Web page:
Christmas came early for the law-abiding residents of Arizona's Maricopa County yesterday: PHOENIX — In a strongly worded critique of the country’s best-known sheriff, the Justice Department on Thursday accused Sheriff Joe Arpaio of
December 16, 2011

Christmas came early for the law-abiding residents of Arizona's Maricopa County yesterday:

PHOENIX — In a strongly worded critique of the country’s best-known sheriff, the Justice Department on Thursday accused Sheriff Joe Arpaio of engaging in “unconstitutional policing” by unfairly targeting Latinos for detention and arrest and retaliating against those who complain.

After an investigation that lasted more than three years, the civil rights division of the Justice Department said in a 22-page report that the Maricopa County Sheriff’s Office, which Mr. Arpaio leads, had “a pervasive culture of discriminatory bias against Latinos” that “reaches the highest levels of the agency.” The department interfered with the inquiry, the government said, prompting a lawsuit that eventually led Sheriff Arpaio and his deputies to cooperate.

“We have peeled the onion to its core,” said Thomas E. Perez, the assistant attorney general for civil rights, noting during a conference call with reporters on Thursday morning that more than 400 inmates, deputies and others had been interviewed as part of the review, including Sheriff Arpaio and his command staff. Mr. Perez said the inquiry, which included jail visits and reviews of thousands of pages of internal documents, raised the question of whether Latinos were receiving “second-class policing services” in Maricopa County.

Mr. Perez said he hoped Sheriff Arpaio would cooperate with the federal government in turning the department around. Should he refuse to enter into a court-approved settlement agreement, Mr. Perez said, the government will file a lawsuit and the department could lose millions of dollars in federal money.

A separate federal grand jury investigation of Sheriff Arpaio’s office is continuing, focusing on accusations of abuse of power by the department’s public corruption squad.

That investigation -- unlike this probe, which involved civil law -- is a criminal matter. The other shoe has yet to drop on that score.

Arpaio, of course, claims that this is all politically motivated:

"Don't come here and use me as a whipping boy for a national, international problem," said Sheriff Joe Arpaio.

The DOJ warned Arpaio to stop racially profiling Hispanic members of the community, or face the consequences. But Arpaio vowed to continue his controversial immigration sweeps.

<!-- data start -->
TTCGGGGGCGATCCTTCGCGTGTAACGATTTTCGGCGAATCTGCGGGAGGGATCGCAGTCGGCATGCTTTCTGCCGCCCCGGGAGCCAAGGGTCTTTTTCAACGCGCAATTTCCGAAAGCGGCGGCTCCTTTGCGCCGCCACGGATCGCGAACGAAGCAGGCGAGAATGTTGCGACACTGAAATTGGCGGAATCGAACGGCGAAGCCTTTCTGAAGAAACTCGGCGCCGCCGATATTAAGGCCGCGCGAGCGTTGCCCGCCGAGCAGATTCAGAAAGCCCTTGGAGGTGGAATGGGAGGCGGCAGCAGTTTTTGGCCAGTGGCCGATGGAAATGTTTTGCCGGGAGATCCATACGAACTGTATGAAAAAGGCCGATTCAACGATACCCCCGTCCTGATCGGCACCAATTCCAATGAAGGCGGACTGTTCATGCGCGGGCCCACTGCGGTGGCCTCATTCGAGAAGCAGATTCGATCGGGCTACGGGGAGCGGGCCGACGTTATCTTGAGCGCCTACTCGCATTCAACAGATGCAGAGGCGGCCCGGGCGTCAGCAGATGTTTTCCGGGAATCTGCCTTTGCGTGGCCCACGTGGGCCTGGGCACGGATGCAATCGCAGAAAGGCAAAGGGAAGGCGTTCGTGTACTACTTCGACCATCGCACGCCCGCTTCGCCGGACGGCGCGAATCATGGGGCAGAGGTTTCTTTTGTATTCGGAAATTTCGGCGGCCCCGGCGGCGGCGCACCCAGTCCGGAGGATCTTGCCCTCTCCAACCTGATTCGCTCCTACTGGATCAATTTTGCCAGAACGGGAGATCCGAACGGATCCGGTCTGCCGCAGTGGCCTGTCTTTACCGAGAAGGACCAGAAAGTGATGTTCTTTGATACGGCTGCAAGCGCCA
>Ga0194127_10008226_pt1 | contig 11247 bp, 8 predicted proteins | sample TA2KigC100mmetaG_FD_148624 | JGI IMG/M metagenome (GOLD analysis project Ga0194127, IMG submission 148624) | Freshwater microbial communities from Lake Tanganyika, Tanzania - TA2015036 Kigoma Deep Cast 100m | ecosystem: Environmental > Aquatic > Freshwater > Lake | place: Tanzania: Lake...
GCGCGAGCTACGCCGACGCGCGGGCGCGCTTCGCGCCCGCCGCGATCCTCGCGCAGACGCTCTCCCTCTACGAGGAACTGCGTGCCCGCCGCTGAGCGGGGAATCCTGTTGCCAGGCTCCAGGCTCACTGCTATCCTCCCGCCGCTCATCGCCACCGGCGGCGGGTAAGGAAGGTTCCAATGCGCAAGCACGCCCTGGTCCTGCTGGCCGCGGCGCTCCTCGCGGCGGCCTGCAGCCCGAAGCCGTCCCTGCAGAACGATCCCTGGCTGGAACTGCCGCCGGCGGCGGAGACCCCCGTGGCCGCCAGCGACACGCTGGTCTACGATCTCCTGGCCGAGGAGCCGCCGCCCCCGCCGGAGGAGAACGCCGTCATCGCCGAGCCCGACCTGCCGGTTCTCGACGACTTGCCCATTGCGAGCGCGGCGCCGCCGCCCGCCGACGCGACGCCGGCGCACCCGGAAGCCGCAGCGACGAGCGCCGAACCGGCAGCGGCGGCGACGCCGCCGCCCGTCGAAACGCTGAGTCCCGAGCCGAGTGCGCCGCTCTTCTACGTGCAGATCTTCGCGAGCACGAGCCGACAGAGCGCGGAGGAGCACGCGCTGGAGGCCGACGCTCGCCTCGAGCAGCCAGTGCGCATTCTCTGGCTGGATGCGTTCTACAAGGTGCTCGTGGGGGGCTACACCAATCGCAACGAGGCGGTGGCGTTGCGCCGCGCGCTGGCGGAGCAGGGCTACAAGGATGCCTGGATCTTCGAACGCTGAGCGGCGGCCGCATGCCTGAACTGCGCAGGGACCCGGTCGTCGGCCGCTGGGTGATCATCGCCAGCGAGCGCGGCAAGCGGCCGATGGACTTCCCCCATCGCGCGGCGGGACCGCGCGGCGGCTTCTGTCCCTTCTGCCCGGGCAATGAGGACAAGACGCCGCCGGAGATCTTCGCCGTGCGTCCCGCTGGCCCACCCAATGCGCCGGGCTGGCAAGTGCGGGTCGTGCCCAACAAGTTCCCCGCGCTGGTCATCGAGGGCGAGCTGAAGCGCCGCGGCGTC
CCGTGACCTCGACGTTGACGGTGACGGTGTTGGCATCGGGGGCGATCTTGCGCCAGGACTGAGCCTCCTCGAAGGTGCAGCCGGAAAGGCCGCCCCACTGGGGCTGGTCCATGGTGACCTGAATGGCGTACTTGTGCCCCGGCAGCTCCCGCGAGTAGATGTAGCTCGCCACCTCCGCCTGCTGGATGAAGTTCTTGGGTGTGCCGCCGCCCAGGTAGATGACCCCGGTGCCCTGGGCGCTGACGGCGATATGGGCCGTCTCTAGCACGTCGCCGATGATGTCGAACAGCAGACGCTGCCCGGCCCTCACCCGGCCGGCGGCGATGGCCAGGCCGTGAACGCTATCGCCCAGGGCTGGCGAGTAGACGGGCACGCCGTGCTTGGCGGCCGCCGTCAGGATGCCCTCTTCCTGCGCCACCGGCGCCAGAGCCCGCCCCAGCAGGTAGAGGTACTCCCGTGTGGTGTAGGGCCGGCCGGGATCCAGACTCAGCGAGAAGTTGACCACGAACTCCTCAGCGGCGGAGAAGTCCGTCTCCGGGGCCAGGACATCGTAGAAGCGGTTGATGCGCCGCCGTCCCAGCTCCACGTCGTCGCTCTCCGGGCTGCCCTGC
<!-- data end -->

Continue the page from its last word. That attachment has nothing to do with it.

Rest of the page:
"I took an oath of office. I'm enforcing the state and federal laws," Arpaio said.. "It's as simple as that, and I will continue to enforce those state laws."

The normally media friendly sheriff stayed away from the cameras for most of the day today. And when he did speak, it was during a late-afternoon news conference with his attorneys at his side.

"I'm going to say it again, I will continue to enforce all the laws," Arpaio said during the 40-minute news conference.


"President Obama and his band of his merry men might as well erect their own pink neon sign on the Arizona-Mexico border saying welcome to your United States," Arpaio said. "Our home is your home."

The immediate effect, as the LA Times reported, is that Arpaio and his deputies have lost their right to enforce federal immigration law, and are moreover being kicked out of Homeland Security's "Secure Communities" program:

In a statement, Homeland Security Secretary Janet Napolitano said her department was ending one agreement with Arpaio’s Maricopa County Sheriff’s Office and restricting the office’s access to another Homeland Security program.

“Discrimination undermines law enforcement and erodes the public trust,” Napolitano said. “DHS will not be a party to such practices. Accordingly, and effective immediately, DHS is terminating MCSO's 287(g) jail model agreement and is restricting the Maricopa County Sheriff's Office access to the Secure Communities program.”

Under the 287(g) program, Arpaio’s deputies could question jail inmates about their immigration status. Under Secure Communities, fingerprints collected by state and local police are shared with immigration authorities to identify and deport tens of thousands of people each year.


U.S. Rep. Raul M. Grijalva, who represents part of Maricopa County, praised Homeland Security for terminating Maricopa County's participation in the 287(g) jail program, saying it underscored how serious the Justice Department’s findings were.

“It's been used wrongly and in a very abusive way,” Grijalva, longtime critic of the sheriff, said in an interview.

Indeed -- and those abuses raise serious questions about the programs themselves. If they give abusive law-enforcement agencies the power to substantially increase their abuse -- which was clearly the case here -- doesn't that seriously undermine the already questionable value of these programs in the first place?

Just asking.

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